Shalow gas accumulations in shale deposits are unconventional energy resources. However those are hazardous objects for drilling especially in the offshore areas.
Seismic is a principal instrument to detect shallow gas pockets but electromagnetic methods may have advantage. The presentation below shows principal geography and techniques for detection and development of shale gas fields. A pilot project of Landviser LLC in using VES for monitoring accumulation and release of methan in peat bogs of Eastern Siberia is attached.

Locations

Houston 29° 45' 36.6948" N, 95° 22' 9.804" W
56° 52' 40.7964" N, 60° 55' 48.6336" E
43° 46' 4.5048" N, 11° 15' 8.5644" E

Quick Estimation of Salinity in Field Soils and Irrigation Water with LandMapper ERM-02

ec mapping with Landmapper on dead rice field after hurracaine IkeSoil salinity is routinely evaluated in the labs from electrical conductivity of liquid soil saturation extract (ECe). The resulted total salinity is reported either directly in conductivity units (dS/m) or converted to TDS (total dissolved solids) concentration in ppm (parts per million) using formula: 1 dS/m = 1 mS/cm = 1 mmho/cm = 640 ppm = 640 mg/L= 0.64 g/L=0.064%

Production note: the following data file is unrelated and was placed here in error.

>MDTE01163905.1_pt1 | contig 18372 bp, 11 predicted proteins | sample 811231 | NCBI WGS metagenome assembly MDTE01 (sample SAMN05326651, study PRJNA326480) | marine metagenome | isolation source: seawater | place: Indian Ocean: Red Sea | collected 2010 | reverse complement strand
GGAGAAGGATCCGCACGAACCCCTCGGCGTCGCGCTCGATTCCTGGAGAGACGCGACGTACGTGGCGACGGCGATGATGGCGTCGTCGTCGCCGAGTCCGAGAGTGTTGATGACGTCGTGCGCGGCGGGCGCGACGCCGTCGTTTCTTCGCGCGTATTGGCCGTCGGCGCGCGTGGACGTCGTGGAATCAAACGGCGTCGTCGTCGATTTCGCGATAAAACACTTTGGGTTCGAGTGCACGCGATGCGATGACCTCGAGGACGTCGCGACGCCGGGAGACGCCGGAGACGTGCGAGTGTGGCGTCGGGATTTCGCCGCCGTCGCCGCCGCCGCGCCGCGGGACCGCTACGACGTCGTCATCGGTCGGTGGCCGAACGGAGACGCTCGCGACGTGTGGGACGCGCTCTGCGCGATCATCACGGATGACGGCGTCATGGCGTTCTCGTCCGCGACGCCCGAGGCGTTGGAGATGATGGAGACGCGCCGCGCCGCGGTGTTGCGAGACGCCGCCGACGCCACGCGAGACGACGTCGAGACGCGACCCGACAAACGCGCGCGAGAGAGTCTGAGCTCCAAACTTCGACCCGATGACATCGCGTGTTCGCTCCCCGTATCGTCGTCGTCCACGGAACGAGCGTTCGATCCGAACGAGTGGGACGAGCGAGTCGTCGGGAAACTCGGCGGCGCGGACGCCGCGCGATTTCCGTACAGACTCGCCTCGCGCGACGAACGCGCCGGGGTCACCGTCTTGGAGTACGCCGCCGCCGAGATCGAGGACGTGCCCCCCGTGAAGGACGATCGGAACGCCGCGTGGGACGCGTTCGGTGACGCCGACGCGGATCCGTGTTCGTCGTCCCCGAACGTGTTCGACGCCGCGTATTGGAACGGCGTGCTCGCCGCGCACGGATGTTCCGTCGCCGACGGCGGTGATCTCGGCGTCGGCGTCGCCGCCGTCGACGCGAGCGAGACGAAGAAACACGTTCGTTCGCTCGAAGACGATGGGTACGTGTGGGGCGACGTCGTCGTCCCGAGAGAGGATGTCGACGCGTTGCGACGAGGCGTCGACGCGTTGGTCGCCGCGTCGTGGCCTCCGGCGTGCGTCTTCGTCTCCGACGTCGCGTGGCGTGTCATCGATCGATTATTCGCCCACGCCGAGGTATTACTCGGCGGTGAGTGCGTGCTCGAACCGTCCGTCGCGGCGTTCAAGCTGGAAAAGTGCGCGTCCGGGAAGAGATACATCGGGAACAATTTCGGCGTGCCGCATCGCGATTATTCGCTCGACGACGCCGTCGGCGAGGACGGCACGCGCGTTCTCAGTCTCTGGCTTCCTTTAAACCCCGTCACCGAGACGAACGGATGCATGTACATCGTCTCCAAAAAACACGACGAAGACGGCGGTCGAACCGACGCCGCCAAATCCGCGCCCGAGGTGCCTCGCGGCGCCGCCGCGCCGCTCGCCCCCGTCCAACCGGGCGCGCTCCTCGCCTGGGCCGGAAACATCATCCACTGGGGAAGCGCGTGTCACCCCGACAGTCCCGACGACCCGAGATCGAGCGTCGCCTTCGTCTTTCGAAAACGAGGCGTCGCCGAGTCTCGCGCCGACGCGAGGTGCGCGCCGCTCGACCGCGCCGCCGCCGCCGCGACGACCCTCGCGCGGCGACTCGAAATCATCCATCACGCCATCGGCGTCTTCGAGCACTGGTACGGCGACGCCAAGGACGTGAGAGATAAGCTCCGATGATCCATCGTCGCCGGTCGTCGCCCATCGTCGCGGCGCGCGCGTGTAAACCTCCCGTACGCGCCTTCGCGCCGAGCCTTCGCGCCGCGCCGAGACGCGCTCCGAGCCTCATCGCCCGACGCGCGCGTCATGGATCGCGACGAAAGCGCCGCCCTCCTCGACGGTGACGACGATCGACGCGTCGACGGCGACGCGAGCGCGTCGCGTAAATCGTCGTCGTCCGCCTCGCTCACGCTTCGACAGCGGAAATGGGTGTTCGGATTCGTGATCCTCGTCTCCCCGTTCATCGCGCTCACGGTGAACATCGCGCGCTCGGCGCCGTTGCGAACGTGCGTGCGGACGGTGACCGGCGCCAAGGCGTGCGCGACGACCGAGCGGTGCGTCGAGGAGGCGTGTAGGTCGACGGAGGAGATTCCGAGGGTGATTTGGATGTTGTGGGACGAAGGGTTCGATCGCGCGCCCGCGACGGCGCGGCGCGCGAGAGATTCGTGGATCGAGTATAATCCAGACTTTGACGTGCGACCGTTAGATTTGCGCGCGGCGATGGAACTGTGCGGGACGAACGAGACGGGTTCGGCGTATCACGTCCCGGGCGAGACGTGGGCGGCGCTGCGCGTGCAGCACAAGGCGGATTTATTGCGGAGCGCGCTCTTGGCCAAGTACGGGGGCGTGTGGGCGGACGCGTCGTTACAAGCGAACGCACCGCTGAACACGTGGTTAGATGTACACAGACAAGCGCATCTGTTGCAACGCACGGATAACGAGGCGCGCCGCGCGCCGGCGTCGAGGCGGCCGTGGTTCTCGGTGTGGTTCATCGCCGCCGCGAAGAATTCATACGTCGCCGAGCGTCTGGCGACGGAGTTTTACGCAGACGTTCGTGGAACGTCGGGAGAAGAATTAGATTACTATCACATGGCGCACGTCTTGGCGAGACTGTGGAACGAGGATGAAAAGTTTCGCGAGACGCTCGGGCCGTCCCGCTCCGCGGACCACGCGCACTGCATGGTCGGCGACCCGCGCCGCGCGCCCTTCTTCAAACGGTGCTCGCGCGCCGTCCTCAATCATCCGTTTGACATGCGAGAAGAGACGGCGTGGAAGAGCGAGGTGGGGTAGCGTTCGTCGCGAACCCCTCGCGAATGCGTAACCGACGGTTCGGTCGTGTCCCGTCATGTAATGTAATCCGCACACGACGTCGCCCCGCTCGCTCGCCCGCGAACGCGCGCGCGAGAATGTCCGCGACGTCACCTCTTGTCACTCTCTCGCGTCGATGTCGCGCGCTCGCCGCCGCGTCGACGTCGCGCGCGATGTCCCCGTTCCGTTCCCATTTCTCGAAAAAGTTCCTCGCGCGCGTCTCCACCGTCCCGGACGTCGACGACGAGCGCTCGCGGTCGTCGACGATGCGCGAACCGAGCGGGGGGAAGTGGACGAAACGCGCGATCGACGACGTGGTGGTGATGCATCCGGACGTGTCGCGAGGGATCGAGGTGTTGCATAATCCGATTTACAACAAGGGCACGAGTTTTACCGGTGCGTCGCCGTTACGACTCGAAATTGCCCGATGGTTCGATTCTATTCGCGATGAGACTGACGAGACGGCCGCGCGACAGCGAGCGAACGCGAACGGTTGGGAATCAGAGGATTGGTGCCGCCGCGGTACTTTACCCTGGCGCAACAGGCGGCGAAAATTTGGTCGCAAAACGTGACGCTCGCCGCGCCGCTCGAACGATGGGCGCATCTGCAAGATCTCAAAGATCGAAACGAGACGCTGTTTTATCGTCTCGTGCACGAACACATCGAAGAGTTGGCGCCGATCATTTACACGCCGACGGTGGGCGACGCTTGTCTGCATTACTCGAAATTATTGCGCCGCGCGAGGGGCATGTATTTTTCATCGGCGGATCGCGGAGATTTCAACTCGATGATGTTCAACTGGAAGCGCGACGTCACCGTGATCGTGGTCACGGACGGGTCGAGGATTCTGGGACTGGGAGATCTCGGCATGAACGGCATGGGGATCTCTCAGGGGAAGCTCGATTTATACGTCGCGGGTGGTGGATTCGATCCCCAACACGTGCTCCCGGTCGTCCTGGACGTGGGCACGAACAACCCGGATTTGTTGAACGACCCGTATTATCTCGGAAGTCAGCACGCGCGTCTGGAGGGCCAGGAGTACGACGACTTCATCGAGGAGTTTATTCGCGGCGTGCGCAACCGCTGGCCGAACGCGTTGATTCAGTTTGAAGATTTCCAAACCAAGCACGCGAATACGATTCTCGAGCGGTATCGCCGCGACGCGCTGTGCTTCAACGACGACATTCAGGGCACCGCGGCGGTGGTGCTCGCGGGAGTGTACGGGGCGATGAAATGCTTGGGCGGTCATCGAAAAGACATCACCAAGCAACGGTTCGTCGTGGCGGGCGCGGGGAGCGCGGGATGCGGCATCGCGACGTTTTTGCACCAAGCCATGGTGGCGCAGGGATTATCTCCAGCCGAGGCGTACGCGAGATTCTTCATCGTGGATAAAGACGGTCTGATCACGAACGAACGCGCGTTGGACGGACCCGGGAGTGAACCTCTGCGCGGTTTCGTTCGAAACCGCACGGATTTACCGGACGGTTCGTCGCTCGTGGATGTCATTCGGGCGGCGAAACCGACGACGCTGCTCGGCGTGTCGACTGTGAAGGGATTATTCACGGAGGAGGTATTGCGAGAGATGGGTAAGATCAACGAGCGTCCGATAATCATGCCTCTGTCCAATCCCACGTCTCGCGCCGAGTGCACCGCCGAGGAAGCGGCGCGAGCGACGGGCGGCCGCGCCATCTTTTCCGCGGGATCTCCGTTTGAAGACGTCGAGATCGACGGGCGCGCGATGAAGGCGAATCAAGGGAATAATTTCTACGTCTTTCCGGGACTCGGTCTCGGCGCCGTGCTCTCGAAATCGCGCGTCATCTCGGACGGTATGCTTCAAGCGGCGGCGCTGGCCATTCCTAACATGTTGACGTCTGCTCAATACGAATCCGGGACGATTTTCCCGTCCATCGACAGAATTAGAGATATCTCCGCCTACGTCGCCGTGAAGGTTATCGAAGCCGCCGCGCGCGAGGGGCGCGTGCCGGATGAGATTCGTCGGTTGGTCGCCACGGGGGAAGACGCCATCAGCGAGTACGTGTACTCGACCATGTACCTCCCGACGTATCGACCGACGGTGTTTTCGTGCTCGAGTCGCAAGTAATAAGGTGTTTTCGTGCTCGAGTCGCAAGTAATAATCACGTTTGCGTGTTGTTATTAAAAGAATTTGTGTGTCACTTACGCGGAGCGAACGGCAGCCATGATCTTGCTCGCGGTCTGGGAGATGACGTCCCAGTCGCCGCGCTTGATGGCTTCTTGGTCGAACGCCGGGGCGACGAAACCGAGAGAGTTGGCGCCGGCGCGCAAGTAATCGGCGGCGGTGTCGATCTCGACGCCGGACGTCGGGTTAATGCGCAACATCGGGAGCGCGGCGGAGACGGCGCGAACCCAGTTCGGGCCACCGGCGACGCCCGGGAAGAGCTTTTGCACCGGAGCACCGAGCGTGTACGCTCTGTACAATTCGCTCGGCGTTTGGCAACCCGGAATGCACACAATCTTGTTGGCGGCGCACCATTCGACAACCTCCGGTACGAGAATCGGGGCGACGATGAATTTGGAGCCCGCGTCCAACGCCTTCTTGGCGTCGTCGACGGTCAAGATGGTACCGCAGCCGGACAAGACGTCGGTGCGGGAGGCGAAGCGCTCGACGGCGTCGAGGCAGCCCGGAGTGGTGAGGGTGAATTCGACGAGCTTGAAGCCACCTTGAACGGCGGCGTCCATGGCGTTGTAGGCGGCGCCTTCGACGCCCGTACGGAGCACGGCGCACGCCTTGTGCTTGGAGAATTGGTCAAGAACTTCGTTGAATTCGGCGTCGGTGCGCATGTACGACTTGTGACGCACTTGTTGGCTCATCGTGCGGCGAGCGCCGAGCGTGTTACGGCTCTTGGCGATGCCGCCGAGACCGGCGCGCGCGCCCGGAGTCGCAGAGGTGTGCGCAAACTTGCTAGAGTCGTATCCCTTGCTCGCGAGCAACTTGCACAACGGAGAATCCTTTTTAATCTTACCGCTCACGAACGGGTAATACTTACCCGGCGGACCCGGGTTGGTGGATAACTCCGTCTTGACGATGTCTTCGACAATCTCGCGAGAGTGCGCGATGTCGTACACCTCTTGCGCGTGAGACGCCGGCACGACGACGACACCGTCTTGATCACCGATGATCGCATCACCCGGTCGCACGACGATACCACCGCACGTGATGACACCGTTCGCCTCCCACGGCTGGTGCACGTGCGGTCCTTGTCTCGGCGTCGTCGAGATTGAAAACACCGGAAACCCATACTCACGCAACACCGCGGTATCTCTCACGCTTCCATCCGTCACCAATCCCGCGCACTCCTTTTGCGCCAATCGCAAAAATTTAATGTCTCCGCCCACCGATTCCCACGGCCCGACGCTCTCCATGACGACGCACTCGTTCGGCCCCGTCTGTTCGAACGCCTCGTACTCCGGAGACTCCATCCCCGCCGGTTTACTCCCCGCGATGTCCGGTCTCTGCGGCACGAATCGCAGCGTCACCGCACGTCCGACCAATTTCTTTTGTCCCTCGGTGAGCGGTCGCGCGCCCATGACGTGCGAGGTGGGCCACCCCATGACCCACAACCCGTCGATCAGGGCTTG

But now EC of soil and waters can be measured directly in the field using highly accurate method of four-electrode probe and Landmapper ERM-02 measuring device. Best of all, probes can be build to sense different soil layers down to 30 ft! Probes are simple and inexpensive to make from common materials available at any hardware store.

For irrigation water and soil solutions: To measure ECw just put 4-electrode probe of Landmapper used for mapping into a ditch, canal, or other water source. Make sure that all 4-electrodes are in contact with water. Take a reading in EC (conductivity) mode. Display will read (example):  
K0*C= 150m  - which indicates milli Siemens (mS/m)
To convert to dS/m, divide display number by 100, i.e. 150 mS/m=1.5 dS/m.

Vertical Electrical Sounding to detect peat deposit thickness and drying depth